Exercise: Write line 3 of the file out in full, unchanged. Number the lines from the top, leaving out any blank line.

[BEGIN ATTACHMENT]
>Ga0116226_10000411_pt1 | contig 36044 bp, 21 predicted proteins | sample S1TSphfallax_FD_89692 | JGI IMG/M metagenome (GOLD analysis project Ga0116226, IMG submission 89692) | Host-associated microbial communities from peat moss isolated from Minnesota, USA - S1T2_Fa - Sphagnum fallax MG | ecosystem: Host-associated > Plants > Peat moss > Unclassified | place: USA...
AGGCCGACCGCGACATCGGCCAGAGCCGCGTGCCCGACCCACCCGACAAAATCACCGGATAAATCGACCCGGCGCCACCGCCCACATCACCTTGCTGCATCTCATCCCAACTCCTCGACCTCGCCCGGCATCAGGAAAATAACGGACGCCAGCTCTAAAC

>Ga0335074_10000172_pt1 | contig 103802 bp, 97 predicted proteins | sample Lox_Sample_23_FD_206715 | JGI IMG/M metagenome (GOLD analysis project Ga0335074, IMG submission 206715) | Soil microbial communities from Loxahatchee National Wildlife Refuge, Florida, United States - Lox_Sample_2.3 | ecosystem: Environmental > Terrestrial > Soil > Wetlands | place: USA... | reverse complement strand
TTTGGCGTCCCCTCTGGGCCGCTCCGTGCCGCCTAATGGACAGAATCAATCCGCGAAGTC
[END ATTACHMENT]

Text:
>Ga0335074_10000172_pt1 | contig 103802 bp, 97 predicted proteins | sample Lox_Sample_23_FD_206715 | JGI IMG/M metagenome (GOLD analysis project Ga0335074, IMG submission 206715) | Soil microbial communities from Loxahatchee National Wildlife Refuge, Florida, United States - Lox_Sample_2.3 | ecosystem: Environmental > Terrestrial > Soil > Wetlands | place: USA... | reverse complement strand